A humanist organization sent a cease-and-desist letter to a Greenville County elementary school because of where they had their fifth-grade graduation and what was said during the ceremony.
According to the American Humanist Association, the graduation ceremony for Mountain View Elementary School was held on May 30 at a chapel on the campus of North Greenville University and included two prayers.
AHA said they received a complaint from a Mountain View parent about the ceremony, prompting them to send the letter to the Greenville County Schools superintendent and the school's principal.
"It has been made clear by the federal courts that events such as these violate the constitutional principle of separation of church and state," said Monica Miller, an attorney and legal consultant with the Appignani Humanist Legal Center, in a release. "When a public school sponsors an event, it is the administration's responsibility to ensure separation of church and state is maintained."
AHA said the ceremony's schedule of events included the prayers and the location of the setting in a Christian worship space is a violation of the separation of church and state.
In the letter dated June 10, Miller states the school could face a federal lawsuit. The letter also states, "If you are interested in avoiding such litigation, please notify us in writing, within two weeks of the date of this letter, that you will no longer hold graduation or other school events in churches or include prayers as part of graduation ceremonies."
North Greenville President Jimmy Epting said the school makes the chapel available to Mountain View free of charge because it seats nearly 2,000 people and can accommodate all who want to come. He said the ceremony has been held there for years without any problems.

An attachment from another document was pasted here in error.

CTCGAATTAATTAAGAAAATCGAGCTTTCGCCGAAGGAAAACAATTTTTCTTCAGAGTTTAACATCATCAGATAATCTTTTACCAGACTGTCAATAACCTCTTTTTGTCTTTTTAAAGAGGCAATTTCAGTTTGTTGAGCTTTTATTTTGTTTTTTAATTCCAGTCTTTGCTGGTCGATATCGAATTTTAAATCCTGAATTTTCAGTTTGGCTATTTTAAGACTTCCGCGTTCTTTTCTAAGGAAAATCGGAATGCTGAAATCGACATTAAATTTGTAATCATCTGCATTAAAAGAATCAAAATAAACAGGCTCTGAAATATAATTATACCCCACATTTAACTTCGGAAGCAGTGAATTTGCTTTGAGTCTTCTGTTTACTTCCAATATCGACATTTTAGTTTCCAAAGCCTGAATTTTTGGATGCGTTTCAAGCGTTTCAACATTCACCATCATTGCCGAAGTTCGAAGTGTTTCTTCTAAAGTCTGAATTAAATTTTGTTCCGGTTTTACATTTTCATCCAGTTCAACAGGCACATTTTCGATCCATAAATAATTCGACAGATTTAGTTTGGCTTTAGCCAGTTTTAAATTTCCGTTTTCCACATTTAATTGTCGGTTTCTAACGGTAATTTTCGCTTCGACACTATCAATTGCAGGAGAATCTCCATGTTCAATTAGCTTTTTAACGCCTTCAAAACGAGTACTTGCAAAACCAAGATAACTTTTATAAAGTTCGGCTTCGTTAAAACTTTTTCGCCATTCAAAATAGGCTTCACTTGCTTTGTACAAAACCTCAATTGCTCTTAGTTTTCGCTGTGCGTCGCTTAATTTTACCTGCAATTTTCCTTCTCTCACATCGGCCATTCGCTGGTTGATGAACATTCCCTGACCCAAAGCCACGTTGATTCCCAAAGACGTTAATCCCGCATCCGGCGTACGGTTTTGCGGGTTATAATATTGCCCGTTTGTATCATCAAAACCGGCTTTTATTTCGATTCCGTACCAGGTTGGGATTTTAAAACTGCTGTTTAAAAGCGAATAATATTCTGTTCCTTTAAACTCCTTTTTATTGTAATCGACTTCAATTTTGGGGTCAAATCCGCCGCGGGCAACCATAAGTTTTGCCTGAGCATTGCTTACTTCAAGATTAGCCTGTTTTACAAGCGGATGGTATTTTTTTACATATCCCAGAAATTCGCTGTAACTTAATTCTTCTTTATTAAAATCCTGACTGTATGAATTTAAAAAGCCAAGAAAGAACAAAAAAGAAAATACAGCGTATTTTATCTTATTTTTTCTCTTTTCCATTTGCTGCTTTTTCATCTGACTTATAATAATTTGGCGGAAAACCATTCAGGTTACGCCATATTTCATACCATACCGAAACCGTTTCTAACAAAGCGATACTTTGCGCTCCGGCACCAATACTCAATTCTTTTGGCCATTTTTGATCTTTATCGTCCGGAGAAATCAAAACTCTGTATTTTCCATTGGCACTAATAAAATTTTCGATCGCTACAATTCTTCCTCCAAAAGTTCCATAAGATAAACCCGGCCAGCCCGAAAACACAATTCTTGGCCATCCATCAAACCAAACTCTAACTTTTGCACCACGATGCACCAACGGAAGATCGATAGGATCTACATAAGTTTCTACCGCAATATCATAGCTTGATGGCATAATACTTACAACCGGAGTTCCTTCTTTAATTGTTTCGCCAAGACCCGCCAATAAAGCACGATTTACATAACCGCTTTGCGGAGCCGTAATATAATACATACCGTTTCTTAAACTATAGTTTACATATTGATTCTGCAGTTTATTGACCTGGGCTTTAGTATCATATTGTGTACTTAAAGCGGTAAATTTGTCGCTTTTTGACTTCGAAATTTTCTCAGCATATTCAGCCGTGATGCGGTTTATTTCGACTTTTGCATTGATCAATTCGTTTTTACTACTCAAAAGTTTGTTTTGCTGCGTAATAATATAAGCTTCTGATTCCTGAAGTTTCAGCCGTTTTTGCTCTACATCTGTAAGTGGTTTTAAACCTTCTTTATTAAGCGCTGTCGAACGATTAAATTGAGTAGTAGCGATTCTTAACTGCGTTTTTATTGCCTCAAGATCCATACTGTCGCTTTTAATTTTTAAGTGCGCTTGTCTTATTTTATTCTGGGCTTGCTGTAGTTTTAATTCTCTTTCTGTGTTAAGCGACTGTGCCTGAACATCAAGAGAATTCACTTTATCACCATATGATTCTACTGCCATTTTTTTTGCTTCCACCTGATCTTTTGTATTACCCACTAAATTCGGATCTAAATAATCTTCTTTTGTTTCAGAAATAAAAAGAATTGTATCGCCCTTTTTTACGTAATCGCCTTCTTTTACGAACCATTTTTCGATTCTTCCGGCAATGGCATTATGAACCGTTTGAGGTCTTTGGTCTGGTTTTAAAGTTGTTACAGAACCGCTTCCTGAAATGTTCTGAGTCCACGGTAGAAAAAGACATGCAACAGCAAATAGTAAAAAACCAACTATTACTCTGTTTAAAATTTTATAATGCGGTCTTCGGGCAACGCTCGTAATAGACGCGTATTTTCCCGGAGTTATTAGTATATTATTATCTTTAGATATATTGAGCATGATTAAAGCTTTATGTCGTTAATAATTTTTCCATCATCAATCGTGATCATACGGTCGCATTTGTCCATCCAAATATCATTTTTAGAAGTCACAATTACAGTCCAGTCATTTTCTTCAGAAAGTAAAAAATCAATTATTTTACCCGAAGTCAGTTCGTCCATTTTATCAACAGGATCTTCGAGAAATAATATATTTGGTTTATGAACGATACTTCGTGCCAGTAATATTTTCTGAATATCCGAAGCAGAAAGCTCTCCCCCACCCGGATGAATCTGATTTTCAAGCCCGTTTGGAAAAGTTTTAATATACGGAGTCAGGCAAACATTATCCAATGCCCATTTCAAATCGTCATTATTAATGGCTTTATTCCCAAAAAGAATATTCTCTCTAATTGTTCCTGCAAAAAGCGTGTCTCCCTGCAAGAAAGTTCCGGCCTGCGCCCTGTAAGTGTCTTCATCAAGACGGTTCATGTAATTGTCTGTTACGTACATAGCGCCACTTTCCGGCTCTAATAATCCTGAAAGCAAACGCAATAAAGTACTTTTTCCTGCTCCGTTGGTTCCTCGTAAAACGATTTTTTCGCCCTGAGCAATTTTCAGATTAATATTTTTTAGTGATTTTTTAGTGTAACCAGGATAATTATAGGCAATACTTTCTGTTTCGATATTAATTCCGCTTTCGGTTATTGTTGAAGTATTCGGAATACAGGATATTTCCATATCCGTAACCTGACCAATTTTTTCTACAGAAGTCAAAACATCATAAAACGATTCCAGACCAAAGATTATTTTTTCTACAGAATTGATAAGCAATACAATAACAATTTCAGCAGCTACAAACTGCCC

Epting said he feels AHA's targeting of the school district is part of a larger attack on Christian values in the Upstate from people outside of the community.
FOX Carolina spoke with fifth-grade student EmmaKate Edwards, who recited one of the prayers. EmmaKate's mother Kelly Edwards said her daughter wrote the prayer herself and was listed on the event's program as the closing prayer.
EmmaKate's parents said they were proud of their daughter. The prayer read as follows:
"Thank you for coming! Let us pray. Dear Lord thank you for this day and all your many blessings upon us. Lord bless each and everyone of our teachers, leaders and parents. Lead, guide and direct us as we begin this new adventure into middle school. We give you the praise for all our accomplishments. In Jesus name I pray. Amen."
Greenville County Schools spokesperson Oby Lyles released the following statement regarding the letter and complaint:
"We are in receipt of the letter and our attorney is looking into the matter and will prepare a response about this specific situation to the organization.
"Principals are provided in-service and information regarding the Establishment Clause and the need to ensure that school activities do not advance, prefer, or promote religion. Through those efforts, we strive to balance the Establishment Clause with the protected ability for individuals to express private religious speech. For example, a school should not endorse the use of prayer by students at any school-sponsored event. The district will continue to monitor school-sponsored programs to ensure compliance with the law and will take appropriate action if needed."
AHA said the parents who filed the complaint want to remain anonymous. Epting said the school is welcome back, but a decision would have to be made by the district.
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